The Nevada Public Employees Benefits Program voted Monday to expand coverage to unmarried couples and their dependents.
PEBP Director Leslie Johnstone said the board decided to include both same-sex and opposite-sex couples as well as dependents. She said the board voted 5-3 to recommend the state subsidize those dependents at the same rate they subsidize dependents of married couples.
But, she said, they put some strict restrictions on those seeking to get the benefits.
"They have to be 18 years of age and attest that they are in a sole, committed relationship, not married to anybody else and not related by blood," she said. "That they are mutually responsible for each other, that they have lived together for at least six months."
She said the couple has to sign an affidavit and they will be advised that, if that affidavit is fraudulent, they can be prosecuted for felony insurance fraud.
"The board wanted to make it a conscientious process with some kind of verification it is a committed relationship so it wasn't like, 'Oh, you need open-heart surgery? Sign this form,'" Johnstone said.
"We wanted to put the onus on the affidavit so we didn't have to collect a lot of documentation and try interpret that," she said.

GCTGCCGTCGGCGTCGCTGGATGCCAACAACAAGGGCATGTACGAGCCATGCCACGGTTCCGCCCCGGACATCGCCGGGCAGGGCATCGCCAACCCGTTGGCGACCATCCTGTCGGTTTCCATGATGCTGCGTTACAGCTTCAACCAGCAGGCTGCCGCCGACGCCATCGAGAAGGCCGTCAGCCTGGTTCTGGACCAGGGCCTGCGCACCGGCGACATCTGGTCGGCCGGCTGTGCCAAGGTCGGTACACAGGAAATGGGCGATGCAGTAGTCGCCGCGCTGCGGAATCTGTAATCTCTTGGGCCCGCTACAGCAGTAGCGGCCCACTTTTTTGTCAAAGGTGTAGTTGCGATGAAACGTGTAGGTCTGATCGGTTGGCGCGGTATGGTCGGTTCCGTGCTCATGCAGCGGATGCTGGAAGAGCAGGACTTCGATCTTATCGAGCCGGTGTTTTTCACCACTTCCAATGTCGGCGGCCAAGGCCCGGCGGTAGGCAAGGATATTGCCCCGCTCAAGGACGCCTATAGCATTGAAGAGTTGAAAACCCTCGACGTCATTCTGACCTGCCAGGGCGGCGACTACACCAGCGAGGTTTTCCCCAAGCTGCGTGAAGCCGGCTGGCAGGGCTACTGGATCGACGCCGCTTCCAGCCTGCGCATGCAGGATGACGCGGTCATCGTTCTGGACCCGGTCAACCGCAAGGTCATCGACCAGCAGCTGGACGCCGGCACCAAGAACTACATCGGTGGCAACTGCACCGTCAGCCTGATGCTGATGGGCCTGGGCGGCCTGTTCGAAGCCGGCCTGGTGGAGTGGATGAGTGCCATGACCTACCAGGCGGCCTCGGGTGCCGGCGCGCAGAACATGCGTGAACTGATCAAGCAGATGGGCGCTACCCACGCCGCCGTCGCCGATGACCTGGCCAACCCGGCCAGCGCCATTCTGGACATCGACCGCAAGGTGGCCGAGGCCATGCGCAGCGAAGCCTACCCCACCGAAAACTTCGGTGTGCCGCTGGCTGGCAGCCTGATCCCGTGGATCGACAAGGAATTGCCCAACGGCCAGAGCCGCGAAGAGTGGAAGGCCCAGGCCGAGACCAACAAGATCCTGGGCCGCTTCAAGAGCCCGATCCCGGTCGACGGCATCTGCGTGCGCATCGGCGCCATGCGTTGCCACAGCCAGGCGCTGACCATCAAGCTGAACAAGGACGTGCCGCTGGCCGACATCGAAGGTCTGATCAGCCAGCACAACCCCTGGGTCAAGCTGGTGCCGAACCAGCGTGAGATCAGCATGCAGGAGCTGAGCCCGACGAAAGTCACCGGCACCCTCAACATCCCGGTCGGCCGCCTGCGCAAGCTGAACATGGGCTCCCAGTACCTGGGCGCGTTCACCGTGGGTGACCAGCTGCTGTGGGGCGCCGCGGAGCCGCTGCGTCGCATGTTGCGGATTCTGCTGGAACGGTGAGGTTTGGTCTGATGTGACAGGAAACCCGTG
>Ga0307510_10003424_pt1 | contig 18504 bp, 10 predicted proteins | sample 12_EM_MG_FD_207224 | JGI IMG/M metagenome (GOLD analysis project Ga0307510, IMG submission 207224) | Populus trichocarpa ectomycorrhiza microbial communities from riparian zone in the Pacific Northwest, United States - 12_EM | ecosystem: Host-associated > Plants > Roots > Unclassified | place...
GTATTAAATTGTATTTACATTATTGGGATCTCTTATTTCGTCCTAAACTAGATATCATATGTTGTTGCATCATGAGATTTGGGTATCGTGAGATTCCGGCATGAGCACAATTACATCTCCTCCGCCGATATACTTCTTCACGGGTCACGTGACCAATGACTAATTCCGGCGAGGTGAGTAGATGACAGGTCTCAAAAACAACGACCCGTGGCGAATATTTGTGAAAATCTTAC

Johnstone said, however, the expanded benefits won't be available to those couples probably until July 2009 when the Legislature adjourns.
She said regulations have to be written by her staff and the affidavit developed by the attorney general's office. She said there will be a workshop to start that process Feb. 7 with a hearing to adopt them May 1. Then those regulations and the affidavit have to go before the Legislative Commission for approval.
The cost of subsidizing those partners and dependents, she said, will come to about $3 million, which she said would be put into a decision unit in PEBP's budget.
Lee Rowland, of the American Civil Liberties Union, praised the decision, saying it is not only the right thing to do but "good business" since it will help attract couples who might not otherwise consider state or university service in Nevada.
ACLU of Nevada Executive Director Gary Peck also applauded the board, saying it "had the vision and courage to do the right thing by extending these benefits to people who clearly deserve them."
But Nevada Concerned Citizens Chairman Richard Ziser, who led the drive five years ago to ban gay marriages in Nevada, said offering such benefits would require a new "definition of a spouse" in Nevada law, and the board, as a nonelected body, doesn't have that authority.
He also questioned why the board would back increasing expenses when the governor is having to cut budgets.
Peck responded that Nevada's Protection of Marriage Act has nothing to do with benefits.
The original request to include domestic partners in the state health plan came from the Nevada System of Higher Education. University and college presidents told the board in June that extending benefits to partners is essential to their ability to recruit top professors and administrators.
• The Associated Press contributed to this story. Contact reporter Geoff Dornan at email@example.com or 687-8750.